Baller Gerold Syndrome
National Organization for Rare Disorders, Inc.
It is possible that the main title of the report Baller Gerold Syndrome is not the name you expected. Please check the synonyms listing to find the alternate name(s) and disorder subdivision(s) covered by this report.
Baller-Gerold Syndrome is a rare genetic disorder that is apparent at birth (congenital). The disorder is characterized by distinctive malformations of the skull and facial (craniofacial) area and bones of the forearms and hands.
In infants with Baller-Gerold Syndrome, there is premature fusion of the fibrous joints (cranial sutures) between certain bones in the skull (craniosynostosis). As a result, the head may appear unusually short and wide and/or pointed at the top (turribrachycephaly) or relatively triangular in shape (trigonocephaly). Affected infants may also have a prominent forehead; downslanting eyelid folds (palpebral fissures); small, malformed (dysplastic), low-set ears; and/or other craniofacial abnormalities. Baller-Gerold Syndrome is also characterized by underdevelopment (hypoplasia) or absence (aplasia) of the bone on the thumb side of the forearms (radii). In addition, the bone on the "pinky" side of the forearms (ulnae) is unusually short and curved and the thumbs may be underdeveloped or absent. In some cases, additional physical abnormalities and/or mental retardation may also be present. Baller-Gerold Syndrome is thought to be inherited as an autosomal recessive trait.
Children's Craniofacial Association
13140 Coit Road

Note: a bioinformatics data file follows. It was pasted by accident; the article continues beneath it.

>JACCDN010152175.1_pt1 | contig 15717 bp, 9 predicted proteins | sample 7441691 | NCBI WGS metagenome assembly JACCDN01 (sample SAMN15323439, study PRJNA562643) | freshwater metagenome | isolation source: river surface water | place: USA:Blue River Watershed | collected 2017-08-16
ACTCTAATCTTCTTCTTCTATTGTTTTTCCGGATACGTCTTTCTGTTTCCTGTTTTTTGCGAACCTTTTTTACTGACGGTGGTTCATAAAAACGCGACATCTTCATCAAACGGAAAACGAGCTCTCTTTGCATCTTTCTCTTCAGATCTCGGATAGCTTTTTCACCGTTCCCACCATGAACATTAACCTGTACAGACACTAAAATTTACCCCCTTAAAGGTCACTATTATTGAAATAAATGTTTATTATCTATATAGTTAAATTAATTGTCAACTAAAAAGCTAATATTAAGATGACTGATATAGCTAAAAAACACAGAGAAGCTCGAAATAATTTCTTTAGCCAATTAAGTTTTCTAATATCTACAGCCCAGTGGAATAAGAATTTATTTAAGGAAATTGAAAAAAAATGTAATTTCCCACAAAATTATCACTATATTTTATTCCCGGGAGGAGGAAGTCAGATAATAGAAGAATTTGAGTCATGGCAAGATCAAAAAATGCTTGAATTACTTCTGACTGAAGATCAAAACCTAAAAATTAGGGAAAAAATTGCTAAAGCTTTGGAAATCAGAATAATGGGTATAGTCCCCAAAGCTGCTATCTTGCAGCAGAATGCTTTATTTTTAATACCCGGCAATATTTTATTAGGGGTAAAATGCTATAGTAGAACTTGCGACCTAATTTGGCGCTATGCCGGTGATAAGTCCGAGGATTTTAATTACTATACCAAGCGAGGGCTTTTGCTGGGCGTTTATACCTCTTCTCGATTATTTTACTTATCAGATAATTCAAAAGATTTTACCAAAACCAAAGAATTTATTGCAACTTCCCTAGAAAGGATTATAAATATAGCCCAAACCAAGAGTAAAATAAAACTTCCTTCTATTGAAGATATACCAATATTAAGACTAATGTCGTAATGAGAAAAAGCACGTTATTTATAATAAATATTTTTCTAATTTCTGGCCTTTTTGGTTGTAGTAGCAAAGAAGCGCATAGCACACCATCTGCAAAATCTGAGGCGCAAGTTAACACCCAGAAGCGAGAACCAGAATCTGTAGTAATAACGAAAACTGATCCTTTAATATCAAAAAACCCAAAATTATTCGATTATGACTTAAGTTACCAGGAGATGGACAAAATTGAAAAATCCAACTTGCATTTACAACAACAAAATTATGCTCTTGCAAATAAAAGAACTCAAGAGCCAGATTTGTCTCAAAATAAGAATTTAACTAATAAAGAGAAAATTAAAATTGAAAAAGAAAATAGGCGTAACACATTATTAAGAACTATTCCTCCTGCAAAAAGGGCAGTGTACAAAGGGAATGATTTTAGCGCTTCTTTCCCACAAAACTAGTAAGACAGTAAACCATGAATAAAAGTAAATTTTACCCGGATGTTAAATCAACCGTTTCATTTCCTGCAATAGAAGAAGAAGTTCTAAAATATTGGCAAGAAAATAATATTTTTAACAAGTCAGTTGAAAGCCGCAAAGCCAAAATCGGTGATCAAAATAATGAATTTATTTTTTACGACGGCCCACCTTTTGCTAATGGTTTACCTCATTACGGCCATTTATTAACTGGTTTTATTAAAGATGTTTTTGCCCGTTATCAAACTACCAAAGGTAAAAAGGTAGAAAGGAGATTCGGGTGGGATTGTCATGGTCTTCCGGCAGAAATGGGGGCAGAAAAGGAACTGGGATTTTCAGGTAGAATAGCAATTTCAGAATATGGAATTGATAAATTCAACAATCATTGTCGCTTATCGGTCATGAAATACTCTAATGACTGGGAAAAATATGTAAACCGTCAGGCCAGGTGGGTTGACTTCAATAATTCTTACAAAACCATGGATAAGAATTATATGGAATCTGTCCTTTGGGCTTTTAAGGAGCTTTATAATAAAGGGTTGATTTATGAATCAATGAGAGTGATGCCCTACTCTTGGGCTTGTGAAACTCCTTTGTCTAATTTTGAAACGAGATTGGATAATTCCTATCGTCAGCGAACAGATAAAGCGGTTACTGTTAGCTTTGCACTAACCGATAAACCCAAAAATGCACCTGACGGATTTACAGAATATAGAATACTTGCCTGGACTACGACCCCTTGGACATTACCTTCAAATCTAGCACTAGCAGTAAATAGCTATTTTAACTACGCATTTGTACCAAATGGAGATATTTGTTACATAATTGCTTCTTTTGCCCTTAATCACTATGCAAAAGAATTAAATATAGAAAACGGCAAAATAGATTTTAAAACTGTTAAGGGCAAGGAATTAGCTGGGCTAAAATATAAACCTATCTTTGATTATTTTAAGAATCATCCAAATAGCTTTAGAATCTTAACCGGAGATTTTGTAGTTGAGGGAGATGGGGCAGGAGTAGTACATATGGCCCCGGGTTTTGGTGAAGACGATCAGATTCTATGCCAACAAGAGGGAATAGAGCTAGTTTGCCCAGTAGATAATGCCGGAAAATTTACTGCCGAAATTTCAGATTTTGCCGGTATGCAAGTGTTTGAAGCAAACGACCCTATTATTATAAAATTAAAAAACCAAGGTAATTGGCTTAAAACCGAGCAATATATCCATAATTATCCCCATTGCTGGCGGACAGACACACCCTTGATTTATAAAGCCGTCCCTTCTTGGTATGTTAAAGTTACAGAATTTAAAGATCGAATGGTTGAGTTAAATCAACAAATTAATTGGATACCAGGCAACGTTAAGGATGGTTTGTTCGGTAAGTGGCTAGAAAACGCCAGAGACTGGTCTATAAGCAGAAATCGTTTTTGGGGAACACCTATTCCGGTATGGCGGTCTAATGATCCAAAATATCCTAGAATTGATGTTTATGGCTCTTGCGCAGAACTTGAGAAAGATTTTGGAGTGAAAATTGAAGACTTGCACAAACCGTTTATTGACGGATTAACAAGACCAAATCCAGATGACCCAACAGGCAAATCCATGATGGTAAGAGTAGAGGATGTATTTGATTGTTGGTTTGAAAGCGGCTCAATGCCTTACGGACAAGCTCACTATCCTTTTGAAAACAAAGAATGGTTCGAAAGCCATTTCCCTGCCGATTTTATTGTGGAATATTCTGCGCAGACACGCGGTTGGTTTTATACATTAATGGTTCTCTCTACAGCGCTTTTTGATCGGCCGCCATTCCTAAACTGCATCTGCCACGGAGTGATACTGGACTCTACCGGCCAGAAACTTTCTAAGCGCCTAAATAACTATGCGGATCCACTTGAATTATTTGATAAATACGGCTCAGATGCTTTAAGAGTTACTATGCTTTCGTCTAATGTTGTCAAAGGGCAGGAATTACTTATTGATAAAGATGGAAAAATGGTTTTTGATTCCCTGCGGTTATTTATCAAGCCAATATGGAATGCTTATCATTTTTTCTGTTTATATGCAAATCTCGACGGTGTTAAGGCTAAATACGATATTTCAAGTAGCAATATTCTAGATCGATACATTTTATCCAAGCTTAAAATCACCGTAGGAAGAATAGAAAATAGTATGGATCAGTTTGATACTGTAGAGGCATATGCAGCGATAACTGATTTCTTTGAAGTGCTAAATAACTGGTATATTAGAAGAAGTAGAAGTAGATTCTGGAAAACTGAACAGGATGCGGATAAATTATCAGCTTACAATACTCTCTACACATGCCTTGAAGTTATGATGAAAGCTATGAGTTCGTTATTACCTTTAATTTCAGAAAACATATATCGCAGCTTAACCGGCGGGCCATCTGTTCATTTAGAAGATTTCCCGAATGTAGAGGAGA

Dallas, TX 75240
FACES: The National Craniofacial Association
P. O. Box 11082
Chattanooga, TN 37401
Forward Face, Inc.
317 East 34th Street
New York, NY 10016
Let's Face It
University of Michigan
School of Dentistry / Dentistry Library
1011 N. University
Ann Arbor, MI 48109-1078
PO Box 751112
Las Vegas, NV 89136
MUMS National Parent-to-Parent Network
150 Custer Court
Green Bay, WI 54301-1243
Genetic and Rare Diseases (GARD) Information Center
PO Box 8126
Gaithersburg, MD 20898-8126
For a Complete Report
For a Complete Report
This is an abstract of a report from the National Organization for Rare Disorders, Inc. ® (NORD). A copy of the complete report can be obtained for a small fee by visiting the NORD website. The complete report contains additional information including symptoms, causes, affected population, related disorders, standard and investigational treatments (if available), and references from medical literature. For a full-text version of this topic, see http://www.rarediseases.org/search/rdblist.html